Last week, this sad, disturbing, depressing item appeared in the British Medical Journal:
Egypt has announced that it is imposing a complete ban on female genital mutilation. The ban was imposed last week by the Ministry of Health after a public outcry over the death of a 12 year old girl, Budour Ahmad Shaker, who died from an overdose of anaesthetic while being circumcised.On the one hand, there appears to be a kernel of good news in this. Egypt appears to be cracking down on a brutal practice, right? And more importantly, at least one feminist group strongly backs the new law?
After the much publicised death of the girl, the Egyptian Center for Women's Rights appealed to the government for a law that would criminalise the practice and that would "punish doctors who commit this crime, and close clinics and hospital that continue to practise it." The doctor who had carried out the circumcision on the girl has been arrested, and the clinic where it took place has been closed down.
In Egypt 75% of female genital mutilation is carried out by doctors and nurses, and 25% are carried out by birth attendants, or "dayas," most of whom are poorly qualified. Subsequent death from various causes, including bleeding and infections, is common.
But not so fast. Since I don't know much about feminism in Egypt, I thought I'd better dig a little deeper. The practice is still widespread in Egypt. And so it stands to reason: if the hospitals are totally boxed, won't the dayas' business explode?
Umm, yeah. A Reuters article that includes the voice of actual girls hints at why the new law may indeed backfire, putting girls at greater risk than before:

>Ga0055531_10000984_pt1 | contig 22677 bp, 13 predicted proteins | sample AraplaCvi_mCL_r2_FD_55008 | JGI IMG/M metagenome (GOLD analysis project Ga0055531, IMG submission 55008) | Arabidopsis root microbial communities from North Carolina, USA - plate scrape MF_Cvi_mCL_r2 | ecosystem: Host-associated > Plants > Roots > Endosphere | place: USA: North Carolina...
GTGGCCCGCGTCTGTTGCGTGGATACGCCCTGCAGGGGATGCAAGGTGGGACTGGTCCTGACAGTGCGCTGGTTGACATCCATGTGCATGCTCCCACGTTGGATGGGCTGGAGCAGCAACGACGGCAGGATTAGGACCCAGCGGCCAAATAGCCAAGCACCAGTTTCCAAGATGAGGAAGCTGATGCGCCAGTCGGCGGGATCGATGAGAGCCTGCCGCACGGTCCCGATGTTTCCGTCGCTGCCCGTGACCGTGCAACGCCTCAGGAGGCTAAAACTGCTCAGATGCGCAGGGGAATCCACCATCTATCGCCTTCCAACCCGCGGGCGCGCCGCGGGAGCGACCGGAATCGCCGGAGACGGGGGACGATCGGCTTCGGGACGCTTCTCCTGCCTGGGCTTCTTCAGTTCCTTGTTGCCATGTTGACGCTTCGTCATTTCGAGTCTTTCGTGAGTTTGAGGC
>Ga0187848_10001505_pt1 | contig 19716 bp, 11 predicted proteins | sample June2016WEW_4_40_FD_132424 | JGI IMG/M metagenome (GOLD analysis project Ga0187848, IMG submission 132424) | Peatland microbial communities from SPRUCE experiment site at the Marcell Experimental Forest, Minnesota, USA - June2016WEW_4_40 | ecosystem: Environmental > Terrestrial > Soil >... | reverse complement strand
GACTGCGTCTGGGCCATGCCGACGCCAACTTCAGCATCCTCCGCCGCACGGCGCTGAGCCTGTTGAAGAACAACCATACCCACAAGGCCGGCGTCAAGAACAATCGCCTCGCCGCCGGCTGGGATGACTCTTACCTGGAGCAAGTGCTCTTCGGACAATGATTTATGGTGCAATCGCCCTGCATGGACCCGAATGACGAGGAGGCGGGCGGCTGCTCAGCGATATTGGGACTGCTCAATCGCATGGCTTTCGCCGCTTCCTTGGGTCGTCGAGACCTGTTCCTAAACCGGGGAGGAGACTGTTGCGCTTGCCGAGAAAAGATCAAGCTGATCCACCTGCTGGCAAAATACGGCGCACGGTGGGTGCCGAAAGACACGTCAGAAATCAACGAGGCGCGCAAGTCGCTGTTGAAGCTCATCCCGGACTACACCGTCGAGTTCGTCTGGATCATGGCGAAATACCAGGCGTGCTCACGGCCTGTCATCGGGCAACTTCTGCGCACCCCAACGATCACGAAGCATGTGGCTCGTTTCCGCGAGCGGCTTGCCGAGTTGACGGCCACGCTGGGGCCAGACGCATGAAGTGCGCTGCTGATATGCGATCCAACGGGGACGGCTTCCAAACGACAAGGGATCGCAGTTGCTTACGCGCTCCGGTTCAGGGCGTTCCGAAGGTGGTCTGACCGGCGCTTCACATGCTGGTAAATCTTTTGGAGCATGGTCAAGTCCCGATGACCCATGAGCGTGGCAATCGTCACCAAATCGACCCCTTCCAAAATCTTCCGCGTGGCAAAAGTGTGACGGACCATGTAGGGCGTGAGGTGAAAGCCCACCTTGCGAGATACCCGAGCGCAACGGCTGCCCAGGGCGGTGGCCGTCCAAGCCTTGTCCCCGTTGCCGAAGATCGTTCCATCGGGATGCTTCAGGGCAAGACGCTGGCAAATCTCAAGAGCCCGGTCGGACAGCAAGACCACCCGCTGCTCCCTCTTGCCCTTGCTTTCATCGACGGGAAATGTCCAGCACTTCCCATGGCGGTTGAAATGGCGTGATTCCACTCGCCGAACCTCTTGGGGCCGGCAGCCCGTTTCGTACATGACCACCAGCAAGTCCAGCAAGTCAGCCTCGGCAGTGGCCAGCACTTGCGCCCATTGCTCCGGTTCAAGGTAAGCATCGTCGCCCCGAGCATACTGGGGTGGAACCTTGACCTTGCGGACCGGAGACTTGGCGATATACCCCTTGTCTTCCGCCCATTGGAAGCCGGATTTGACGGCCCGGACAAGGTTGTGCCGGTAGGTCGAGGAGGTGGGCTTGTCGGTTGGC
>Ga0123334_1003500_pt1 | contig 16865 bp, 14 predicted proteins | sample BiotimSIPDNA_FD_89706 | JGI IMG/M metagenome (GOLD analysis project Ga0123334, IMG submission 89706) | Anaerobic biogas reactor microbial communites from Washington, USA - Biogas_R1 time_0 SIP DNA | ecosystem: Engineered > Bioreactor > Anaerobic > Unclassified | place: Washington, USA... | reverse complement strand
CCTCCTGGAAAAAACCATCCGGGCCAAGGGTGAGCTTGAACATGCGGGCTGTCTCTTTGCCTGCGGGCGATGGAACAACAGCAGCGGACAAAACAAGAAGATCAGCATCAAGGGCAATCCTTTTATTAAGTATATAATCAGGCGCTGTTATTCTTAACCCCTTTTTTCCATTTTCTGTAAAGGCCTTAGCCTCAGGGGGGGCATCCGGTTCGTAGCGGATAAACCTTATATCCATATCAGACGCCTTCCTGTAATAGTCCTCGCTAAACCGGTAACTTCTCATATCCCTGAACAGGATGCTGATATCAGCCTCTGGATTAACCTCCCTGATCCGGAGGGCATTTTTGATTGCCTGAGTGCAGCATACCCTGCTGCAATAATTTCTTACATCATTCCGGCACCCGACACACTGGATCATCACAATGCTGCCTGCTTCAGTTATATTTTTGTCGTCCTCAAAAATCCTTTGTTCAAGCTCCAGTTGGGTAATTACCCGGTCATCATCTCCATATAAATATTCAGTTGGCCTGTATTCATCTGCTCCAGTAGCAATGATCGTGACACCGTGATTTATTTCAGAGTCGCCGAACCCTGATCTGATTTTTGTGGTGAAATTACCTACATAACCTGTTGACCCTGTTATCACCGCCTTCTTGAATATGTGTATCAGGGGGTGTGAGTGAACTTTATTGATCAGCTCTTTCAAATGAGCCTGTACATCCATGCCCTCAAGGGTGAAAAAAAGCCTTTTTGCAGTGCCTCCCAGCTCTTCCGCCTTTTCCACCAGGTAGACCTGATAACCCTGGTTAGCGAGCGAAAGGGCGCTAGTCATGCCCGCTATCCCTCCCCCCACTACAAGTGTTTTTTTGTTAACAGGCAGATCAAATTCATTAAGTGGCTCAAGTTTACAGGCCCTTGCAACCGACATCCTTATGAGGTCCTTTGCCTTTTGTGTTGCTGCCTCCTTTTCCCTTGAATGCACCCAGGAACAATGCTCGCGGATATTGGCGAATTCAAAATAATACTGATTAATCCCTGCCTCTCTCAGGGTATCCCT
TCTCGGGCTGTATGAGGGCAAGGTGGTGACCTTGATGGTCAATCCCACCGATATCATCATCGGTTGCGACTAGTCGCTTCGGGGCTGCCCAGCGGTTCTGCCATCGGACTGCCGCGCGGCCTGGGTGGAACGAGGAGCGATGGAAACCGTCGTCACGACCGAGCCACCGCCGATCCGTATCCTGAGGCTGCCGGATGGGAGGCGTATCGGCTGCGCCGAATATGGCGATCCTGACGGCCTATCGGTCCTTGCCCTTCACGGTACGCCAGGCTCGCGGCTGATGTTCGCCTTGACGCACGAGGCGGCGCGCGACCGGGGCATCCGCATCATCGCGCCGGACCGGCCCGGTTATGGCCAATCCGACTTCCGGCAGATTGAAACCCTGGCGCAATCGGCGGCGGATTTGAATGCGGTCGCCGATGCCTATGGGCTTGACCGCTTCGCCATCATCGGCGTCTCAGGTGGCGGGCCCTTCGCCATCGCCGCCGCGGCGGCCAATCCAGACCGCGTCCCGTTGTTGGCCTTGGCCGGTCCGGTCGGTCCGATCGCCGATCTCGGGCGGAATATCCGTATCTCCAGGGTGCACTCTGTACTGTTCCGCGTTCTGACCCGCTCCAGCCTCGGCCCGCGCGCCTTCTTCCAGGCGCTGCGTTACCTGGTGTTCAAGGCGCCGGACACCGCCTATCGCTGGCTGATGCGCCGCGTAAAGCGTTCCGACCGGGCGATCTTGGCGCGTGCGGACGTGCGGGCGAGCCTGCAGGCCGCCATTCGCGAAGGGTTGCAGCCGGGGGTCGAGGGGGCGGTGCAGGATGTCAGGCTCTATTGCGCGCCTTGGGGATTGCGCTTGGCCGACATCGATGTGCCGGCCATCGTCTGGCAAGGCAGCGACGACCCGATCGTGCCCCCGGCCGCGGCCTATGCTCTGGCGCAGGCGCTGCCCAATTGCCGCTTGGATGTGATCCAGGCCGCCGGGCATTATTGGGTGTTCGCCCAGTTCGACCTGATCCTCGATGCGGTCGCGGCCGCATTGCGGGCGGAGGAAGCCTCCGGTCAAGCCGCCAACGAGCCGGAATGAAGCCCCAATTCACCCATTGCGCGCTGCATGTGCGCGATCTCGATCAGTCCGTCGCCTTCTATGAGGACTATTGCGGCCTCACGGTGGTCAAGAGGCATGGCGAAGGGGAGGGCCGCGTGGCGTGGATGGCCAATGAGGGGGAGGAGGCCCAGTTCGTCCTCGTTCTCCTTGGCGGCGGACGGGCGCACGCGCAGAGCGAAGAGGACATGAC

The death of the 11-year-old schoolgirl at a private clinic in the Egyptian village Mughagha in June prompted the government to outlaw the custom of female genital mutilation, which is so widespread in Egypt that 95 percent of the country's women are estimated to have undergone the procedure.So it comes down to patriarchy. I don't often say that. But what real choice do these girls have? How else should we understand this, when even the girls themselves see cutting as a form of male control over female sexuality? Of course they know they'll be social outcasts if they remain intact. And so, as long as a girl's access to marriage, children, security, and social adulthood hinges on it, she's unlikely to protest.
But the ban may be hard to enforce and activists fear the practise may go underground as the vast majority of Egyptian families still view circumcision as necessary to protect girls' chastity. Most girls are cut by the time they reach puberty.
Even in Mughagha, a village of low rise houses hemming the Nile, many women and girls say they want the procedure to be allowed but under more stringent medical supervision.
"If a girl is not purified, she will just go hook up with men. This protects women's honour. Otherwise it will become just like America here and girls will go with guys," said Asma Said, a 16-year-old secondary school student.
"Those who say it doesn't happen are lying 100 percent. There is not one person here not circumcised, and it will continue."
She like many of the schoolgirls in Maghagha who spoke to Reuters said they supported the practice, even if they were frightened of having it done.
The only girl who spoke against the practice was shouted down by her classmates until she conceded that genital cutting was a necessity.
"No one can get married without it," said the girl.
I'm reluctant to prescribe a better solution because as an outsider, I just don't know enough. I only know that we have to be cautious about assuming that any crackdown on genital cutting will automatically improve women's lives. And that new laws often don't matter worth a darn if they're not matched by new attitudes.